Go beyond self-regulation

While brands should do everything in their power to build trust with their customers, stronger tech regulation is being demanded to help restore consumers’ faith in technology. “People don’t believe that there’s enough accountability in the tech industry,” says Hallenbeck. A recent report by Fleishman-Hillard highlights how 29% of global consumers believe that tech companies are not regulated enough, rising to 42% of Italians, 39% of Brits, and 35% of Canadians. Similarly, EY research shows that 41% of global consumers think tech companies should be subject to strong government regulation.

To this end, governing bodies around the world should consider implementing standards-based regulatory frameworks to provide greater transparency and clarity for consumers — and brands should welcome this as an opportunity to gain public trust. Ultimately, the right checks and balances can go a long way in breaking down tech resistance while still fostering a culture of innovation.

What does the future hold?

On one hand, the pandemic has accelerated tech adoption, with many consumers, including some of the skeptics, forced to turn to digital alternatives of typically in-person activities, such as grocery shopping. “During COVID-19, sales of mobile devices such as laptops and tablets and online shopping behavior actually increased,” notes Sohjin Baek, Strategic Insights Manager at GfK. This suggests that some skeptics are adopting digital services in light of social distancing and other restrictions, which could reduce their tech resistance in the future. “Overall, the pandemic has propelled tech adoption forward by five years,” says Nevin. The tide is turning and skeptics' behavior is changing, so TCG brands can target this segment by providing and communicating transparency, security, and ease of use for their products and services.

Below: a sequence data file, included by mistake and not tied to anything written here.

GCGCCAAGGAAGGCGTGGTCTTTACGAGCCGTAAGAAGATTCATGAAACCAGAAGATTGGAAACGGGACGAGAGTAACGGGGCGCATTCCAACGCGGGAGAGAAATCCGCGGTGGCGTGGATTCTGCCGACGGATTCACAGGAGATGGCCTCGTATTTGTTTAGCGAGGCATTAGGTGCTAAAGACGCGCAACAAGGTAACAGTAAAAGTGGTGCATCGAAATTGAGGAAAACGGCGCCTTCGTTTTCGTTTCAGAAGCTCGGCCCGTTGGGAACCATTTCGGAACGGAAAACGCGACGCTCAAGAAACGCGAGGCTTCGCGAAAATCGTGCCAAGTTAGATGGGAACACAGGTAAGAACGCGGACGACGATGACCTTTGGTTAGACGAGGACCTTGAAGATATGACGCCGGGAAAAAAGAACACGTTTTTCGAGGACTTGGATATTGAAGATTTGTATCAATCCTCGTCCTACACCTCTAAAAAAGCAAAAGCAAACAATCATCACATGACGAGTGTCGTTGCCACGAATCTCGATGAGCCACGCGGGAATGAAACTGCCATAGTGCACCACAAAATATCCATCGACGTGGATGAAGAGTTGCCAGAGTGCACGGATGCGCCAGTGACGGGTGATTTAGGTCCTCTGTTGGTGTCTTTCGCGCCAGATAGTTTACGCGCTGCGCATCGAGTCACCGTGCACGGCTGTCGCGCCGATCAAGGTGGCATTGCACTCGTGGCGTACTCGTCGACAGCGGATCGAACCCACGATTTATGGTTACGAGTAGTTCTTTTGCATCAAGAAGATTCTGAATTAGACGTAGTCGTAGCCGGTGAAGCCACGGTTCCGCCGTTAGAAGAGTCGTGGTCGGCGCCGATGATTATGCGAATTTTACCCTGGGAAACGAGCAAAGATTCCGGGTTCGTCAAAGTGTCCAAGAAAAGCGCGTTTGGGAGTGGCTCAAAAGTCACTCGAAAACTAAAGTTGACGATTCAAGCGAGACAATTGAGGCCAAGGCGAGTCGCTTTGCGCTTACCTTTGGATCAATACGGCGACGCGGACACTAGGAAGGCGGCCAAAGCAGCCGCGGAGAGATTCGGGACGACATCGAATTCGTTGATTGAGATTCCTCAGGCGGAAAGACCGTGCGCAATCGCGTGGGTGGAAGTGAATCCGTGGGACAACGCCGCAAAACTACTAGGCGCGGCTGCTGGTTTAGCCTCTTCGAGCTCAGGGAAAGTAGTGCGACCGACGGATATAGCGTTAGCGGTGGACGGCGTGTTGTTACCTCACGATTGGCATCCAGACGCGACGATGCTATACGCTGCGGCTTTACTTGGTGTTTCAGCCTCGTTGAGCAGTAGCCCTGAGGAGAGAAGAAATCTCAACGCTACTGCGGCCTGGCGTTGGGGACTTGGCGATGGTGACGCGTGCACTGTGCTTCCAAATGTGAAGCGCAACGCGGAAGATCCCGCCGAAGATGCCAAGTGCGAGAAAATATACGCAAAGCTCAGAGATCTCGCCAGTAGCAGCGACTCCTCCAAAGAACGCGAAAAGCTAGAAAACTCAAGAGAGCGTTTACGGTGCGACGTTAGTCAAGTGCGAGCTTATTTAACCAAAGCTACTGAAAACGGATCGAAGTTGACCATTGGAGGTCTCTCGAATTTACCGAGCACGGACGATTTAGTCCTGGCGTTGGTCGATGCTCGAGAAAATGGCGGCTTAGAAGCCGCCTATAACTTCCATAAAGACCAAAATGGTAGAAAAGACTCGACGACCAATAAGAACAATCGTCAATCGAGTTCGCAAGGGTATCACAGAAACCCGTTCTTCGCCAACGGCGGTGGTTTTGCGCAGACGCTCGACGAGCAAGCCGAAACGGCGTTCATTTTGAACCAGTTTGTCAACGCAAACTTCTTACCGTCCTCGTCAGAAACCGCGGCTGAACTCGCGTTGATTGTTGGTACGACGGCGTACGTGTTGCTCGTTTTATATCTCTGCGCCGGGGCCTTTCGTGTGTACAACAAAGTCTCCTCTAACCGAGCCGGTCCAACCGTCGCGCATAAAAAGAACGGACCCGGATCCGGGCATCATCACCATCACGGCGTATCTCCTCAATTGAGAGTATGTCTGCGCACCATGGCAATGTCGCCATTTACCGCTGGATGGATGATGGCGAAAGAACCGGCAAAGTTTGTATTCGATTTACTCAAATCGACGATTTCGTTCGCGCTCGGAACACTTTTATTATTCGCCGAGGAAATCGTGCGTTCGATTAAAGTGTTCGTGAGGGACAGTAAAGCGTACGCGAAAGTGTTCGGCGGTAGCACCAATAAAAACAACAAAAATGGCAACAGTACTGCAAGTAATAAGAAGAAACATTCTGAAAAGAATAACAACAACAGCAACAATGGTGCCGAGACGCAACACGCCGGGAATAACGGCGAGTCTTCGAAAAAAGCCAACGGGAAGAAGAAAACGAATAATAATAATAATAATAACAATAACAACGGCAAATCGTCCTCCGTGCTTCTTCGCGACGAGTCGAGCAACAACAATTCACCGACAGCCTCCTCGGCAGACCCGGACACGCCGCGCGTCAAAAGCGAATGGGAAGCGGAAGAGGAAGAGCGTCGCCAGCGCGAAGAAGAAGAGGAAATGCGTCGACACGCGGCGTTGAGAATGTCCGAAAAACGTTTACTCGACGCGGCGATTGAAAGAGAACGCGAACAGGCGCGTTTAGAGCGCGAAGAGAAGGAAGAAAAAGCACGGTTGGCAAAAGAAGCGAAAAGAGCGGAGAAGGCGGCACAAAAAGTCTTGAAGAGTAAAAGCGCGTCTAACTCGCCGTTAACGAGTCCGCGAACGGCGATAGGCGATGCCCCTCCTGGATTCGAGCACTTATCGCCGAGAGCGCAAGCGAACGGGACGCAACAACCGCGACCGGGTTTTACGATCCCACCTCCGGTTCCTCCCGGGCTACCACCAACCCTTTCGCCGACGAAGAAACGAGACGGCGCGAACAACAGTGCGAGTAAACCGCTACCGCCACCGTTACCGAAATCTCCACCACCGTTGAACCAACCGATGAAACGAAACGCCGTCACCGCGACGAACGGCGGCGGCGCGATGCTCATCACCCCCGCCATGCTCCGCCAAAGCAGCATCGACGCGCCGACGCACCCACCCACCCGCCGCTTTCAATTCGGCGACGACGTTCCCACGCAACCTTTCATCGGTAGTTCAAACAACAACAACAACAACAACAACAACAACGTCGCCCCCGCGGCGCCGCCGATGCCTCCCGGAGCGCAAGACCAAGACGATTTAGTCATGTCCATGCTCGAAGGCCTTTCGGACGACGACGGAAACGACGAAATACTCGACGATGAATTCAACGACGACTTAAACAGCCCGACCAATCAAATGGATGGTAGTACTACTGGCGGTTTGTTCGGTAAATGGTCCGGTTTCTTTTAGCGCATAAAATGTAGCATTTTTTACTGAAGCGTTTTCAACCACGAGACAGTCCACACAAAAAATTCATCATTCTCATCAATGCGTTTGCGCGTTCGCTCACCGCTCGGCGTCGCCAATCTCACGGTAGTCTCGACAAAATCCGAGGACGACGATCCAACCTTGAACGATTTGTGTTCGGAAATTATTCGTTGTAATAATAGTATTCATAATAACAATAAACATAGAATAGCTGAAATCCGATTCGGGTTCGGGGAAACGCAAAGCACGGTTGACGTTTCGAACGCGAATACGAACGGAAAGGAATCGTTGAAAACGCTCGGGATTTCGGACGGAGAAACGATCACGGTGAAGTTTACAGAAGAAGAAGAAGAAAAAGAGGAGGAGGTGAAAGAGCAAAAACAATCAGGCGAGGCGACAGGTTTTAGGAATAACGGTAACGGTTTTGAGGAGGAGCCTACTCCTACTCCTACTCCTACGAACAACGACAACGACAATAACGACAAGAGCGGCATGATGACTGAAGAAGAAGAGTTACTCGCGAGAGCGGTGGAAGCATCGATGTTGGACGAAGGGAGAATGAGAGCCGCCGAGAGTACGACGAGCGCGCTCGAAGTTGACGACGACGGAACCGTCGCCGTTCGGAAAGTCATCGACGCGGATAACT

Young man in glasses ponders whether to make a transaction with his credit card online

Overall, however, the growing awareness is also resulting in increased concerns about digital risk, and this trend will continue if TCG brands fail to act. “Consumers are much wiser as to what’s available to them, and the ins and outs of product strengths and weaknesses,” says Wagatha. According to the Edelman Trust Barometer 2021, technology was the most trusted sector in the US in 2020, but it plummeted to the ninth spot in 2021, dipping below the neutral threshold into distrust for the first time ever. Confidence fell in 25 of the 27 countries surveyed, reaching all-time lows in 16 countries.  

There’s a startling delta between this decline in consumer trust and how brands view their perception in the market. PwC research shows that 80% of businesses give themselves an A or B grade when it comes to data protection, but 28% of consumers say their trust in businesses’ technology has actually been falling. 

To halt this backward slide, brands must focus on the initiatives that will have the most impact — providing best-in-class data protection measures, heralding the utility of their products for everyday consumers, and continuing to focus on transparency efforts that generate brand lift and goodwill. These just might be the key to converting tech skeptics into tech enthusiasts.

 

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FAQs

Who are tech skeptics?

Tech skeptics are consumers who are concerned about the use of technology and the impact it has on the world at large, and who often resist the adoption of new tech gadgets and solutions.

Why are these consumers skeptical about technology?

Their distrust of technology stems from several factors. Some consumers feel that technology contributes to greater inequality in society, and others cite data privacy concerns. Additionally, some consumers feel that technological products are costly and/or superfluous.

How can brands build trust with tech skeptics?

Brands must assuage tech skeptics’ concerns about privacy – for instance, by ensuring consent compliance and giving customers more control over their data. Additionally, brands must demonstrate that they act in the best interests of society.